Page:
Back to Boston.com homepage Arts | Entertainment Boston Globe Online Cars.com BostonWorks Real Estate Boston.com Sports digitalMass Travel The Boston Globe Spotlight Investigation Boston.com Abuse in the Catholic Church
HomePredator priestsScandal and coverupThe victimsThe financial costOpinion
Cardinal Law and the laityThe church's responseThe clergyInvestigations and lawsuits
Interactive2002 scandal overviewParish mapExtrasArchivesDocumentsAbout this site
 Latest coverage

October 25
Victims could now collect

October 2
Geoghan's sister hits guards

October 1
Geoghan's sister to speak

September 27
Conviction erasure protested
Druce is hospitalized again
Guard ad seeks understanding

September 24
Inquiry: Druce beaten as child

September 20
Druce pleads not guilty in slay
Geoghan claims guard assault

September 14
Report says Druce in a rage

September 13
Letter: Druce abused as a boy

September 12
Geoghan bore guards' abuse
Lawyer: Mail deluges accused

September 11
Expanded panel is sought

September 8
Druce is returned from hospital

September 5
Geoghan consultant ties eyed

September 4
Conflict raised on consultant

September 3
Bias concerns raised in probe

September 2
No new panel members seen

August 31
Geoghan panel to expand

Earlier stories

Search for:
Time period:

Spotlight Report

TIMELINE

Settlement unravels

Even after the scandal over John Geoghan spilled into the public arena in January, lawyers for the archdiocese and plaintiffs, pushed along by mediator Paul A. Finn, continued to work toward a settlement.

Some key moments:

Jan. 16  Wilson D. Rogers Jr., the archdiocese's lawyer, agrees to the parameters of the settlements, between $15 million and $30 million.

Jan. 18  As the two sides negotiated in private, Judge Constance M. Sweeney let them know that nearly 10,000 pages of documents about Geoghan would become public on Jan. 25.

March 4  Rogers and Mitchell Garabedian, who represents the Geoghan victims, reach a tentative accord.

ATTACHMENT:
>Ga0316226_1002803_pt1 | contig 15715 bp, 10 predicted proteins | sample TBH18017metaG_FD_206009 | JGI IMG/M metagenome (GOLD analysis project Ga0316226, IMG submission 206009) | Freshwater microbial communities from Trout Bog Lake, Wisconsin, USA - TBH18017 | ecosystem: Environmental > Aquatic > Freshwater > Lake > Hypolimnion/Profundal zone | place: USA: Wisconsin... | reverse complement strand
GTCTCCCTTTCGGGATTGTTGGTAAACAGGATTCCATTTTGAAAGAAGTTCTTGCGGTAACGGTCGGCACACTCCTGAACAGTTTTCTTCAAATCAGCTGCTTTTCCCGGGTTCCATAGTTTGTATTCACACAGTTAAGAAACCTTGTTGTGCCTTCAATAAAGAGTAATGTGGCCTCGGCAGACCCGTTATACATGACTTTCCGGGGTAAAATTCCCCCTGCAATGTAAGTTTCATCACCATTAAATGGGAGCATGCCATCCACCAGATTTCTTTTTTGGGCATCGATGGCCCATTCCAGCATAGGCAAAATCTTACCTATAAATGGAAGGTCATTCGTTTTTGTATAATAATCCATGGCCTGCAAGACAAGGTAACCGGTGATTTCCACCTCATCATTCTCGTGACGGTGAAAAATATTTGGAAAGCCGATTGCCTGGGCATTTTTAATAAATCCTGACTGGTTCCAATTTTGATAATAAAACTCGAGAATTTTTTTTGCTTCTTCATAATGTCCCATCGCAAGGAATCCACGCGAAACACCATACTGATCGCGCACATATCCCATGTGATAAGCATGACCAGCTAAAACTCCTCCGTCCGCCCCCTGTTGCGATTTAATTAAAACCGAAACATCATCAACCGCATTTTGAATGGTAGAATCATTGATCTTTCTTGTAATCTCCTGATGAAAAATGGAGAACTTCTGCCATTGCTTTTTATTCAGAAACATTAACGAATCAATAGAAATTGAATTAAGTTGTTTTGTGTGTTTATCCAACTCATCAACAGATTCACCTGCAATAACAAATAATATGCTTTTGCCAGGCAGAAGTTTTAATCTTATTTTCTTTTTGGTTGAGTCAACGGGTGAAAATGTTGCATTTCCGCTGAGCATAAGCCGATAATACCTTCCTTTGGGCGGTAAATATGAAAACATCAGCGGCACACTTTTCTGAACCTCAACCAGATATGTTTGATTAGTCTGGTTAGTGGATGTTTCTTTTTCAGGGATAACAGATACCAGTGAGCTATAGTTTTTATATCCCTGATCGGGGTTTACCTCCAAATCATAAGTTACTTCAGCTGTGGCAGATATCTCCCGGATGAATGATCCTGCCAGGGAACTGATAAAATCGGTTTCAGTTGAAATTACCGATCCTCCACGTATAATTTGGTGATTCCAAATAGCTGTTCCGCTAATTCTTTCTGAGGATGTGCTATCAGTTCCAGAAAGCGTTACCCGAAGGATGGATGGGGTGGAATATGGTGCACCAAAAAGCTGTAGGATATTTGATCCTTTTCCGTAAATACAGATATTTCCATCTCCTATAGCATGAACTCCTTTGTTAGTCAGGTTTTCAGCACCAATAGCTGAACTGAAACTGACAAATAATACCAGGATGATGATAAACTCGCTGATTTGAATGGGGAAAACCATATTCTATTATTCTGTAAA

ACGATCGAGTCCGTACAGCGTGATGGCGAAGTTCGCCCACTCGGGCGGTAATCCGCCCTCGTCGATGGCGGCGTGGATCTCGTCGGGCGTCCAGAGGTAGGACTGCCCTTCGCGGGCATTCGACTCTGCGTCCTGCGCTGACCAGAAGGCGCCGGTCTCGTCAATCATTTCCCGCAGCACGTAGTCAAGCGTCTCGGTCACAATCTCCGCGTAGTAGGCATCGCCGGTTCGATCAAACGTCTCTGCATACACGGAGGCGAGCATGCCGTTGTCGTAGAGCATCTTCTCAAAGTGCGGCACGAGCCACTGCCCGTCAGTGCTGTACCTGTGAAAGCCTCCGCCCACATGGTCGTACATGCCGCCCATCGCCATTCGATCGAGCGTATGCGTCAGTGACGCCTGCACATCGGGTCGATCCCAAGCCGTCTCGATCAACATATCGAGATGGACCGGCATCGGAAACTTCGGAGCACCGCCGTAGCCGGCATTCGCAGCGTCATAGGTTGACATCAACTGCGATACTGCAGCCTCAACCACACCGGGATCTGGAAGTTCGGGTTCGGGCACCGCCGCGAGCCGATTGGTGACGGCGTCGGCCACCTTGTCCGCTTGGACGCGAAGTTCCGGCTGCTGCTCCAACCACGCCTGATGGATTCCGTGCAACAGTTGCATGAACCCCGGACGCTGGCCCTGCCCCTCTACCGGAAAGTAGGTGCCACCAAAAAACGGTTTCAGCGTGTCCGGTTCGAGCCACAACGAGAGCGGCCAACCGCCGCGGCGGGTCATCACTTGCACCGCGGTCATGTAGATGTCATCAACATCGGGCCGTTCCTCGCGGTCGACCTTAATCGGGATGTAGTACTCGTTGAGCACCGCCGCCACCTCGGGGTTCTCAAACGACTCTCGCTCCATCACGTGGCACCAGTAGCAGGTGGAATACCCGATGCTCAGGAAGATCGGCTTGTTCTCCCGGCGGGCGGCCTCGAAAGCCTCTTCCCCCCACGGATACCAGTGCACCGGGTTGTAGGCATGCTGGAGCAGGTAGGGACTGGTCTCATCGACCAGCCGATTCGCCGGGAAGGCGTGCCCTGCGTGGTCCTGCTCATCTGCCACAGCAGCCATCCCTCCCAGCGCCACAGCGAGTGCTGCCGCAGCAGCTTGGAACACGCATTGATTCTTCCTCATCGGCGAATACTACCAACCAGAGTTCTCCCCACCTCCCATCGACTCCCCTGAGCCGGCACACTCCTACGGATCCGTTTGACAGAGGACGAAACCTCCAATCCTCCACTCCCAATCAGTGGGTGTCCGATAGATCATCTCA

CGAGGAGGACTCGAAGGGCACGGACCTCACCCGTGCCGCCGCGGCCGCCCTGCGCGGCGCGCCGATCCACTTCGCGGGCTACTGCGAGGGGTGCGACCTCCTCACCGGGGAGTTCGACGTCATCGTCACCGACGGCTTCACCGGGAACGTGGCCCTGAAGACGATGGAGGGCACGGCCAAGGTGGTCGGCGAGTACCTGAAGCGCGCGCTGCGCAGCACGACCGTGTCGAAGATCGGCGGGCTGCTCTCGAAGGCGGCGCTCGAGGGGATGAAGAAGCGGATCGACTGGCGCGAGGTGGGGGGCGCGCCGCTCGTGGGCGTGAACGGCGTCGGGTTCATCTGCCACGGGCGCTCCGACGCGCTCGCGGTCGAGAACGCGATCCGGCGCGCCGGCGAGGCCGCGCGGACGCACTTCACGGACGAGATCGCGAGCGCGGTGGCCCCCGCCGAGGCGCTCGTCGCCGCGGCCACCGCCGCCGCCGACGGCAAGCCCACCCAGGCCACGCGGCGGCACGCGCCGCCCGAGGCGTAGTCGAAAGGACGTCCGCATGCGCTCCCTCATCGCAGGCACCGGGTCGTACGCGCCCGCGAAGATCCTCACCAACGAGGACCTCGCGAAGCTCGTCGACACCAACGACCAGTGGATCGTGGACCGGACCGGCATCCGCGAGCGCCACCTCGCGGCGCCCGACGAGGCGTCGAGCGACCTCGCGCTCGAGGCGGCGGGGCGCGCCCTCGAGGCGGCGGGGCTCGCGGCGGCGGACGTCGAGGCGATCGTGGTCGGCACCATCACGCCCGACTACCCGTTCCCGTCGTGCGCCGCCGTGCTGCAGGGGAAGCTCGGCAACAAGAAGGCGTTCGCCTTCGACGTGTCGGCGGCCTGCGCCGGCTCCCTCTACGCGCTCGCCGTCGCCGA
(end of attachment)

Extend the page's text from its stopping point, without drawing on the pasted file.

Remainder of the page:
March 11  After a marathon meeting, both sides reach final agreement on a settlement that would distribute between $15 million and $30 million among the plaintiffs, depending on the severity of the abuse they suffered.

March 12  Cardinal Bernard F. Law issues a statement praising the settlement decision, saying, "the settlement is an important step in reaching closure for these victims." Church spokeswoman Donna M. Morrissey adds: "Today's agreement was grounded in Cardinal Law's desire to respond to the victims in a fair and just manner."

March 14  In a conference call with all the parties, archdiocesan Chancellor David W. Smith assures the lawyers for both sides that the archdiocese has the funds for the settlement.

April 8  Thousands of pages of secret documents are made public that disclose that the archdiocese failed to act against the Rev. Paul R. Shanley, despite his public advocacy of sexual relations between men and boys.

April 12  Judge Sweeney stops discovery in the Geoghan lawsuits, including a planned April 3 deposition for Law, after lawyers for both sides tell her the agreement has been finalized and parties on both sides are signing the documents.

April 16  Garabedian delivers the final documents showing that all of his delivered clients have signed the agreements.

April 17  Cardinal Law is advised at a meeting that the Shanley disclosures have had a negative effect on fundraising, and that the church might not have money to fund the Geoghan settlements.

April 30  The Globe reports that at least three members of the archdiocesan Finance Committee are opposed to approving the Geoghan settlement later that week.

May 3  By a 10-3 vote, the Finance Committee disapproves the settlement. The archdiocese announces for first time that its approval was required, not advisory.

Globe Staff  


© Copyright 2004 The New York Times Company
Advertise | Contact us | Privacy policy